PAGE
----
Chicago-based nonprofit Culinary Care delivers free restaurant meals to cancer patients and their loved ones during chemotherapy sessions. The organization has one full-time employee, a couple of part-time employees and a team of dedicated volunteers. Despite the small team, it’s a mighty organization that has delivered thousands of donated meals.
In the first meeting, our client made an assumption that users needed more transparency around the service. We learned once a user applied to the program by filling out an online form, all communication including questions, changes to delivery and food orders were done over the phone and email. This was very taxing on a small team of employees. Users were also confused about the service. Did they qualify? How did it work? What if they needed to make a change to a delivery time or location? Our client needed a solution to better communicate Culinary Care’s service and empower users to request and edit an order on their own.
An adaptive web design allowing for unique desktop and mobile experiences. We designed a mobile onboarding, enrollment form and a portal for ‘on-the-go’ changes to orders. The portal allowed existing users to edit delivery dates, times and personal information such as food preference. Additionally, we provided a suggested redesigned Culinary Care home screen. During user interviews we asked them to walk us through the current home screen and identify points of confusion. There was many. We also believed redesigning the homepage would help users better understand Culinary Care’s mission and how the service works.
Stakeholder and User Interviews
It was important to know what daily life was like for patients and caregivers. We wanted to understand what it’s like to receive chemotherapy. How long does it take? How does it affect taste buds and appetites? What are the emotional, physical and mental challenges patients and caregivers are experiencing? My colleague and I spent days interviewing cancer patients, caregivers, and medical professionals. I took the lead during this process writing up questions and interview scripts. I drew on my journalism experience of asking tough and delicate questions. It was our duty to get an accurate picture of what life is like for these folks, and that kind of honesty often comes from hard questions, asking for details and sometimes uncomfortable silences.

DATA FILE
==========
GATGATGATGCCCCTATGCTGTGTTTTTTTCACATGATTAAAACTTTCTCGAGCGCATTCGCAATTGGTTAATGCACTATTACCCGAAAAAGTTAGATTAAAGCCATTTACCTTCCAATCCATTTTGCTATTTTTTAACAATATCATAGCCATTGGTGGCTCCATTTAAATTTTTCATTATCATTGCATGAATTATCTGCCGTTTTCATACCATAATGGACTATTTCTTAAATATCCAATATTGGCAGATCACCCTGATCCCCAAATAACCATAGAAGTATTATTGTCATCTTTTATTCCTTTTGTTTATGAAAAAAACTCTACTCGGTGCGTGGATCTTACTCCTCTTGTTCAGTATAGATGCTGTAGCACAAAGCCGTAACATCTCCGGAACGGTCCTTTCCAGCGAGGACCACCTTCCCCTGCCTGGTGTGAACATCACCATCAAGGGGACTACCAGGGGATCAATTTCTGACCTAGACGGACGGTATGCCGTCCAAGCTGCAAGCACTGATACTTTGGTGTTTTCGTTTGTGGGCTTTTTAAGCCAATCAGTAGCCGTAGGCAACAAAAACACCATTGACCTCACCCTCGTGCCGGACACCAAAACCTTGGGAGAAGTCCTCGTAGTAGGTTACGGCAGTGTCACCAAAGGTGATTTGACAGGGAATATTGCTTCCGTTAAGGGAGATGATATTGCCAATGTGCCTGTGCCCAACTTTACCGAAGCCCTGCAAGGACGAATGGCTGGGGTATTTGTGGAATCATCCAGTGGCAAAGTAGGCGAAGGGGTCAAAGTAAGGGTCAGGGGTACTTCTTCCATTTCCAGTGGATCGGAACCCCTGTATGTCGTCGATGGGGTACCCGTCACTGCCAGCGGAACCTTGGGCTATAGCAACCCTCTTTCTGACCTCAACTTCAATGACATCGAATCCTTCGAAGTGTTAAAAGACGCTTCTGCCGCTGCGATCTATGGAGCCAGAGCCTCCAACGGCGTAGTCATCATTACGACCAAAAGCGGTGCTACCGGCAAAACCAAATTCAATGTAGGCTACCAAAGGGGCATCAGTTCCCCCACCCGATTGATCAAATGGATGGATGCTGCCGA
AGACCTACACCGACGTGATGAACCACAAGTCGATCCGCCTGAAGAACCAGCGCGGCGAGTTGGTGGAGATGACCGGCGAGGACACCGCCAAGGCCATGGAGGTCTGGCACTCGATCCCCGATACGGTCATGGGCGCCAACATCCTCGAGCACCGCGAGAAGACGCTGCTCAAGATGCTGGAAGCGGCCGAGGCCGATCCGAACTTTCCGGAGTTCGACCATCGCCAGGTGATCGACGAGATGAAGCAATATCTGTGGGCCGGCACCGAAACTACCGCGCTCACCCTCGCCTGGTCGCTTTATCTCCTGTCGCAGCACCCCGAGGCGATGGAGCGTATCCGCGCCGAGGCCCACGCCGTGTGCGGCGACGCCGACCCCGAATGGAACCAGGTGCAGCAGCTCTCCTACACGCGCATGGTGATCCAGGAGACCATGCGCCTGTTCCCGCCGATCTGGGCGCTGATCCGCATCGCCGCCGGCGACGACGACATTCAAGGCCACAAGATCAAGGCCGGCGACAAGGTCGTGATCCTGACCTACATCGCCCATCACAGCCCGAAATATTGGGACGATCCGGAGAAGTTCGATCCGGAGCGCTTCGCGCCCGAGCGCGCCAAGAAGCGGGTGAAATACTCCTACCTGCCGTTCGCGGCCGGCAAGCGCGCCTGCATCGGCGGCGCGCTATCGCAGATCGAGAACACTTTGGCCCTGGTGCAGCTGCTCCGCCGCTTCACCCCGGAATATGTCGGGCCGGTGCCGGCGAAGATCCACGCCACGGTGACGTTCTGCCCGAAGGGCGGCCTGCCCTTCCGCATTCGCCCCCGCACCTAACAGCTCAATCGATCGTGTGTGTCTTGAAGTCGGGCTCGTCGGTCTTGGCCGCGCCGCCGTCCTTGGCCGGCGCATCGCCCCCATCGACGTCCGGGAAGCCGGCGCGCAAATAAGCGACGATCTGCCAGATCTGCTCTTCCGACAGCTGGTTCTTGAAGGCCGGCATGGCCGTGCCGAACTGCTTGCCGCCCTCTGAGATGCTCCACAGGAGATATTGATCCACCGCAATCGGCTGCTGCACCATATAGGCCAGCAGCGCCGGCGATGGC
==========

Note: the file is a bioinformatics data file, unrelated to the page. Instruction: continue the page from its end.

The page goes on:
Service Design: User Journey Mapping
We worked up a user journey map that showing a step by step process of finding and registering for Culinary Care. In addition to those steps, we also identified many pain points. Mapping out the user experience helped us understand frustrations and where they encountered points of confusion. Text in purple are the steps the user takes, blue marker showed frustrations and green indicated possible solutions.
Confusion about eligibility
Who is the website speaking too?
Who do I contact with questions?
What if I need to change a delivery location or time?
What is the call to action on the website?
Confusing enrollment form
Unclear about next steps
Can the service accommodate a special diet?
We decided to move forward with adaptive web design because it gave a unique experience depending on screen size. A Culinary Care user could enroll with the service on a desktop or mobile and once approved by Culinary Care the user could access the mobile portal. This portal was designed to be more ergonomic and easy to use in a on-the-go setting. This design decision was completely inspired by research. We found most users used their mobile devices in the hospital setting. They needed the ability to change their delivery date, add orders and accommodate for changing taste preferences on the go. Users also wanted transparency over timelines and the process in general, ie. how many meals they were allowed to order and how many others were allowed to eat with them. We also took into consideration the economic feasibility for Culinary Care, as a small nonprofit and concluded that development of an adaptive website is more cost effective than a new app.
After a bunch of sketching and iterating and usability testing….ta da